Degree Type

Dissertation

Date of Award

1982

Degree Name

Doctor of Philosophy

Department

Materials Science and Engineering

Abstract

Smooth-bar and notched-bar tensile specimens of bainitic 2 1/4 Cr-1 Mo steel were exposed with and without an applied stress to argon gas or to a coal slurry-H(,2) environment for various conditions of time, temperature and pressure. Room temperature mechanical properties determined after each coal slurry-H(,2) exposure were compared to those of like samples exposed to the same conditions in argon. The coal slurry exposures produced very little change in the room temperature mechanical properties even after 1000 hours at temperatures as high as 426(DEGREES)C and total pressures of 27.6 MPa;Corrosion samples were exposed in both the liquid phase and the gaseous phase above the coal slurry-H(,2) environment. Scale growth rates, electron microprobe analyses and X-ray analyses of the scale region were obtained;Smooth-bar and notched-bar tensile specimens of normalized and tempered (bainitic) 2 1/4 Cr-1 Mo steel were exposed to hydrogen gas at 5.2 to 27.6 MPa in the temperature range from 482(DEGREES) to 593(DEGREES)C. Exposed samples were in three conditions: unloaded, with an applied load, or lightly prestrained. Applied stress, plastic deformation and increasing exposure times all lowered the temperature, at any given pressure, for the formation of hydrogen attack bubbles. The results have been plotted on Nelson Curve coordinates;Fatigue crack growth tests were conducted on normalized and tempered (bainitic) 2 1/4 Cr-1 Mo steel. Crack growth rates were determined for near threshold to intermediate growth rate regions at room temperature and 427(DEGREES)C. Testing was done in a partial vacuum, moist air, hydrogen and coal slurry gases. Crack growth rates for various hydrogen pressures were examined. The results suggest that corrosion products of the coal slurry gases may mitigate the tendency of hydrogen to enhance fatigue crack growth. Possible mechanisms are suggested;J integral tests were performed to determine JIC on normalizedand tempered (bainitic) 2 1/4 Cr-1 Mo steel. J values were obtainedfrom deep cracked compact tension specimens using single andmultiple specimen techniques. Testing was carried out in vacuum,argon, hydrogen and coal slurry gases at 427(DEGREES)C. Single specimentests were made using an electropotential crack growthmeasurement system described in detail. Values of J(,IC) for the singlespecimen tests are compared to those obtained from the multiple;specimen tests;('1)DOE Report IS-T-1024. This work was performed under ContractW-7405-Eng-82 with the Department of Oil, Gas, and Energy;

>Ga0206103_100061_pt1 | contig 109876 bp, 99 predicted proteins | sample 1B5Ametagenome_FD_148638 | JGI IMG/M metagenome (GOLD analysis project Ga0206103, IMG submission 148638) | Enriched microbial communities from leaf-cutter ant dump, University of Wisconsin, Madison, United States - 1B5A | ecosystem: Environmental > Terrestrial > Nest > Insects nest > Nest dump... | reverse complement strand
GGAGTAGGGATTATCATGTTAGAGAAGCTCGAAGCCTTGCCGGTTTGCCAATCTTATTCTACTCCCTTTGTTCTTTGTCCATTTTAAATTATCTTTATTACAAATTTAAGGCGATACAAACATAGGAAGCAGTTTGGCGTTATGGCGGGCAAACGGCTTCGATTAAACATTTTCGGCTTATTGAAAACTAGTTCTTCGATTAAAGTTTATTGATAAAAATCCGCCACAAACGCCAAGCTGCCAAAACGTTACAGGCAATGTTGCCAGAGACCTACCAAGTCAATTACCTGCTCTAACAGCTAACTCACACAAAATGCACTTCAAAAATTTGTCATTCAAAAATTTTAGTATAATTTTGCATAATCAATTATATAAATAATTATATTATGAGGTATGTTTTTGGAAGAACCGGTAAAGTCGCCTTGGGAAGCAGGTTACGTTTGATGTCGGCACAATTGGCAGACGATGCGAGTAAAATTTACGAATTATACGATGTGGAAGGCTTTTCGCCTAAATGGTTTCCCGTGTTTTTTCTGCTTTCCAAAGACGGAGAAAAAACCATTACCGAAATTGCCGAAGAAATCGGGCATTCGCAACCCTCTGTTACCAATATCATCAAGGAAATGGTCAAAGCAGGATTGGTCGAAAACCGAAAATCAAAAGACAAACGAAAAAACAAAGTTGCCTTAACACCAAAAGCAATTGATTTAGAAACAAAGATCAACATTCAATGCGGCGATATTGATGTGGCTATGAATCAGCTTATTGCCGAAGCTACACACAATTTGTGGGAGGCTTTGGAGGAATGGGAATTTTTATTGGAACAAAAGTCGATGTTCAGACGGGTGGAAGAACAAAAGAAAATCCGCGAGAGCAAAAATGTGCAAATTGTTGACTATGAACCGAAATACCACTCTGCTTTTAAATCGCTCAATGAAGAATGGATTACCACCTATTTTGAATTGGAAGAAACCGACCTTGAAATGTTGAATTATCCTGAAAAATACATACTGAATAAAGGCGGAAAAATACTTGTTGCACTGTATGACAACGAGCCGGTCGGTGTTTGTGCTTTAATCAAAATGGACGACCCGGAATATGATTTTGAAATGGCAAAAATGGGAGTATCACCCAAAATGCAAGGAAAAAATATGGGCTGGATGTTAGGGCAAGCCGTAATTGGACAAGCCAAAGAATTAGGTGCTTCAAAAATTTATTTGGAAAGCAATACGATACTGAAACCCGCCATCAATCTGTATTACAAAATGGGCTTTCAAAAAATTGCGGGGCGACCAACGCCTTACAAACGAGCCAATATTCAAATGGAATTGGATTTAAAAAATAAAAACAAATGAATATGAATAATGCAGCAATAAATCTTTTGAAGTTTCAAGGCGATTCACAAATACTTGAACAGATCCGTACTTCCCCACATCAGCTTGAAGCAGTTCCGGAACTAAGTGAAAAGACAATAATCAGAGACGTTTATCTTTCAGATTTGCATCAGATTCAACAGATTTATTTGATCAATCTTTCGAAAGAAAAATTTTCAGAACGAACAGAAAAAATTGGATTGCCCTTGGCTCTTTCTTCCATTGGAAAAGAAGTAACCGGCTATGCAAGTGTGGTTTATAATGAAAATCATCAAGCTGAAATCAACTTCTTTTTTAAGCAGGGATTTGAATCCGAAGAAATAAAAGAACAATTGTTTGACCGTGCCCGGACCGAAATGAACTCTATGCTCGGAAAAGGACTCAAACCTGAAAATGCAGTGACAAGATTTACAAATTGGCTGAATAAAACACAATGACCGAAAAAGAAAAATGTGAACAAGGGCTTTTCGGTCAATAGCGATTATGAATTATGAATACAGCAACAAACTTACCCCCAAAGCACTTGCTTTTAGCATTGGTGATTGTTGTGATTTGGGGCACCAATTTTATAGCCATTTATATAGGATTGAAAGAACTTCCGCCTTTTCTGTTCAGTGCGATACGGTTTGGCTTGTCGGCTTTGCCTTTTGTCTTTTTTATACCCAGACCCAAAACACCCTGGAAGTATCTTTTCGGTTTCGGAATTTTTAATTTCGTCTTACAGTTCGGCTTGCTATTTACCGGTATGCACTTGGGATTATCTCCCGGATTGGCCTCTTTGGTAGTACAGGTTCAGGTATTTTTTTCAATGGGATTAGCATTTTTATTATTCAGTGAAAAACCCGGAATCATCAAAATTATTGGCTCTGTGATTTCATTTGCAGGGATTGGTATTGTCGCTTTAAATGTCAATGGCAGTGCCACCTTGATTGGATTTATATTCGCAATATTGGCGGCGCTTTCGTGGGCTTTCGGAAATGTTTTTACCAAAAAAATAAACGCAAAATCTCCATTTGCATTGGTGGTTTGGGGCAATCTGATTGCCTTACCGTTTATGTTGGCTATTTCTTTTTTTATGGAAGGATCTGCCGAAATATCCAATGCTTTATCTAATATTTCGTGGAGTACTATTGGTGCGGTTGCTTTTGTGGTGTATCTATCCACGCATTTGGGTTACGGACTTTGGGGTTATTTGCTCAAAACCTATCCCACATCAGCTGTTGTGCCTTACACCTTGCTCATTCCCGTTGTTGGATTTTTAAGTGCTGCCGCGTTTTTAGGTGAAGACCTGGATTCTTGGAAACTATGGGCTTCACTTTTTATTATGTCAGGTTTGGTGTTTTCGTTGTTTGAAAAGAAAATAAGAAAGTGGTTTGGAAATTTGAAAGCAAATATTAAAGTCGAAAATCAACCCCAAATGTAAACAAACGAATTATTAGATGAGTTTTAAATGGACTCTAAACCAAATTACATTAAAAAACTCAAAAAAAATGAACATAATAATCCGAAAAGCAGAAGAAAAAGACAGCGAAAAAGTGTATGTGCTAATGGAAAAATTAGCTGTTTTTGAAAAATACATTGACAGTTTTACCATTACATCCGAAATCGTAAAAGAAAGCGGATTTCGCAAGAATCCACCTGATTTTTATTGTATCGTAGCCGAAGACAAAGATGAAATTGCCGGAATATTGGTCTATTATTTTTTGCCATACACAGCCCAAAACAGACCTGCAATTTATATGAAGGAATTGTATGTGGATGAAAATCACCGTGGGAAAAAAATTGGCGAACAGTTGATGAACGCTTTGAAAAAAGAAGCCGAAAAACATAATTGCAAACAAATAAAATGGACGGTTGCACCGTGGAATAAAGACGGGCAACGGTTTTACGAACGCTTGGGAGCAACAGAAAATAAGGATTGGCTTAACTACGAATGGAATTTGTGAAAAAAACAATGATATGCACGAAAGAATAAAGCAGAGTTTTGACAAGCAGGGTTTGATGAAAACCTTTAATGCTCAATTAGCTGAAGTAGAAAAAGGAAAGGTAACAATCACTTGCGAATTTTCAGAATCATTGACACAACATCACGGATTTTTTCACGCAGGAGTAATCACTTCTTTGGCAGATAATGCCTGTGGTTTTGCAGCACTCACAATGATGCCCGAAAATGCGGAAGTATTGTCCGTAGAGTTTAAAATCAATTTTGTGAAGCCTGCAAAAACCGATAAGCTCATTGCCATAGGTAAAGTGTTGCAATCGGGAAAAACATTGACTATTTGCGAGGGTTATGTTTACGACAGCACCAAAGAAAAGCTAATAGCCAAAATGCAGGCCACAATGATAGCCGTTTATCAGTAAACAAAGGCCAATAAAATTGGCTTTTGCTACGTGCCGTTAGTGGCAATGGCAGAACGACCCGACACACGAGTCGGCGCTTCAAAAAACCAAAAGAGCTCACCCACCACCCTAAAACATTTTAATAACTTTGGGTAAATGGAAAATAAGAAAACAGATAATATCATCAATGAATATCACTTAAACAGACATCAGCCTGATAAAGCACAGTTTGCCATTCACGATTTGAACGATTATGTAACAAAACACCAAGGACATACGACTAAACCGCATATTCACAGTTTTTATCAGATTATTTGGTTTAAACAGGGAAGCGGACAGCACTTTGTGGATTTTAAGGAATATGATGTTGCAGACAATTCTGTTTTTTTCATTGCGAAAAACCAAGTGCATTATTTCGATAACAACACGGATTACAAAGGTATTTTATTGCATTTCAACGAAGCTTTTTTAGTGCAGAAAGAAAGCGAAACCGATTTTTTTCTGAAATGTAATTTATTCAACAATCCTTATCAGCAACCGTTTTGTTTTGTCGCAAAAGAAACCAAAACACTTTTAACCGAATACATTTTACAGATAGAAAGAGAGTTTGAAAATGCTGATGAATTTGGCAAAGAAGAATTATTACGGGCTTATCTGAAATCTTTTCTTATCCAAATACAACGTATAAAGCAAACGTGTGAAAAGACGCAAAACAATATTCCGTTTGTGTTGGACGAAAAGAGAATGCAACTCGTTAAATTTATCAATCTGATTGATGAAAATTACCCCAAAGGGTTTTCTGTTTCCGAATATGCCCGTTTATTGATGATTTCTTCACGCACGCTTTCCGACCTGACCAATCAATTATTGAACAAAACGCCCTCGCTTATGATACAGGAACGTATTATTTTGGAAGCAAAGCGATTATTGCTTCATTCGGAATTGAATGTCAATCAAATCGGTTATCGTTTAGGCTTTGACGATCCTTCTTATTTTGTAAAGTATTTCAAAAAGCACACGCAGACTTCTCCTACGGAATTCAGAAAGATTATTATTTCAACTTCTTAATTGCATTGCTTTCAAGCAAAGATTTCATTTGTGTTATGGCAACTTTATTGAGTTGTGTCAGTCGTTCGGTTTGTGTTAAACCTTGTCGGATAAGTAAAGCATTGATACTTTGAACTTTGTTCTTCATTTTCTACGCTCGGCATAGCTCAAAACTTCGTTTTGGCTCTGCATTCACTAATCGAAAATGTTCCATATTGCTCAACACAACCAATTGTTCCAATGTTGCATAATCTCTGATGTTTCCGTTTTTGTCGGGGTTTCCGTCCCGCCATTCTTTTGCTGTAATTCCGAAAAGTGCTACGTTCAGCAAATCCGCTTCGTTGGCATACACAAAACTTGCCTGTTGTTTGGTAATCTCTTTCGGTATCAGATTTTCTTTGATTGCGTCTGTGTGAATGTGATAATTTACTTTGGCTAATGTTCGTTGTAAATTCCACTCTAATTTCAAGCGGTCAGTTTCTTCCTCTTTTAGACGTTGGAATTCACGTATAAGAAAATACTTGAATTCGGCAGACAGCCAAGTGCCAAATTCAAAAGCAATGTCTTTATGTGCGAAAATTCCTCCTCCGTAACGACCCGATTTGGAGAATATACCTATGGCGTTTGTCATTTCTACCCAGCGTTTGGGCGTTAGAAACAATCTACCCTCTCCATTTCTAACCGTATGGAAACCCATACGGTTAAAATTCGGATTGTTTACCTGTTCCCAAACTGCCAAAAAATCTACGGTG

DOI

https://doi.org/10.31274/rtd-180813-5902

Publisher

Digital Repository @ Iowa State University, http://lib.dr.iastate.edu/

Copyright Owner

Charles Martin Woods

Language

en

Proquest ID

AAI8224347

File Format

application/pdf

File Size

241 pages

Included in

Metallurgy Commons

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